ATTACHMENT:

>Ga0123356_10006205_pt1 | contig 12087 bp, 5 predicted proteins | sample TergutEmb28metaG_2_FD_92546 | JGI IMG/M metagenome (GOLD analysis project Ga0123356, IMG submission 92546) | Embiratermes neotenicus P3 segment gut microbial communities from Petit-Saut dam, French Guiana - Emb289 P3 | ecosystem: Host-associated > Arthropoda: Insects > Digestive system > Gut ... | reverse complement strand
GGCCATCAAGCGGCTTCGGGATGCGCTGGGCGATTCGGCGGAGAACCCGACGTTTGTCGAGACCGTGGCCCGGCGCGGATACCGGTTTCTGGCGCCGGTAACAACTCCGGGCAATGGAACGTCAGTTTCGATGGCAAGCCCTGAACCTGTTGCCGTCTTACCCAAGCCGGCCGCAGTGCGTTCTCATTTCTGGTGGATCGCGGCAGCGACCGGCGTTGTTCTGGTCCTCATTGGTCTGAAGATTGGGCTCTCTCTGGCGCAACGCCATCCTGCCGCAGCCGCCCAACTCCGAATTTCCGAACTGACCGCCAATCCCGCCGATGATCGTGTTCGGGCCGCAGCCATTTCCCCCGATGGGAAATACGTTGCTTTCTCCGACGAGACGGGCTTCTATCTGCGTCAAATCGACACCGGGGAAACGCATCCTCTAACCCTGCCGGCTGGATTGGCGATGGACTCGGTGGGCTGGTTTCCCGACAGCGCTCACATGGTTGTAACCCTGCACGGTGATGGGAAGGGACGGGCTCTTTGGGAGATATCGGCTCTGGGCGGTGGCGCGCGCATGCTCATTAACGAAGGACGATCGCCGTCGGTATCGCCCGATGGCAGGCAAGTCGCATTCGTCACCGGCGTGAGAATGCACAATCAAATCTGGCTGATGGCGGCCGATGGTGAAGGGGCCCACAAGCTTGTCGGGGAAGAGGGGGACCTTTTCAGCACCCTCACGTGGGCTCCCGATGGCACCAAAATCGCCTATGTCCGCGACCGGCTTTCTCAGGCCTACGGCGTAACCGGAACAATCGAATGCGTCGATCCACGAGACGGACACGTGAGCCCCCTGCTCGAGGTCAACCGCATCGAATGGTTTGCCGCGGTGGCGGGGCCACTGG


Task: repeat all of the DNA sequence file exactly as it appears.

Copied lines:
>Ga0123356_10006205_pt1 | contig 12087 bp, 5 predicted proteins | sample TergutEmb28metaG_2_FD_92546 | JGI IMG/M metagenome (GOLD analysis project Ga0123356, IMG submission 92546) | Embiratermes neotenicus P3 segment gut microbial communities from Petit-Saut dam, French Guiana - Emb289 P3 | ecosystem: Host-associated > Arthropoda: Insects > Digestive system > Gut ... | reverse complement strand
GGCCATCAAGCGGCTTCGGGATGCGCTGGGCGATTCGGCGGAGAACCCGACGTTTGTCGAGACCGTGGCCCGGCGCGGATACCGGTTTCTGGCGCCGGTAACAACTCCGGGCAATGGAACGTCAGTTTCGATGGCAAGCCCTGAACCTGTTGCCGTCTTACCCAAGCCGGCCGCAGTGCGTTCTCATTTCTGGTGGATCGCGGCAGCGACCGGCGTTGTTCTGGTCCTCATTGGTCTGAAGATTGGGCTCTCTCTGGCGCAACGCCATCCTGCCGCAGCCGCCCAACTCCGAATTTCCGAACTGACCGCCAATCCCGCCGATGATCGTGTTCGGGCCGCAGCCATTTCCCCCGATGGGAAATACGTTGCTTTCTCCGACGAGACGGGCTTCTATCTGCGTCAAATCGACACCGGGGAAACGCATCCTCTAACCCTGCCGGCTGGATTGGCGATGGACTCGGTGGGCTGGTTTCCCGACAGCGCTCACATGGTTGTAACCCTGCACGGTGATGGGAAGGGACGGGCTCTTTGGGAGATATCGGCTCTGGGCGGTGGCGCGCGCATGCTCATTAACGAAGGACGATCGCCGTCGGTATCGCCCGATGGCAGGCAAGTCGCATTCGTCACCGGCGTGAGAATGCACAATCAAATCTGGCTGATGGCGGCCGATGGTGAAGGGGCCCACAAGCTTGTCGGGGAAGAGGGGGACCTTTTCAGCACCCTCACGTGGGCTCCCGATGGCACCAAAATCGCCTATGTCCGCGACCGGCTTTCTCAGGCCTACGGCGTAACCGGAACAATCGAATGCGTCGATCCACGAGACGGACACGTGAGCCCCCTGCTCGAGGTCAACCGCATCGAATGGTTTGCCGCGGTGGCGGGGCCACTGG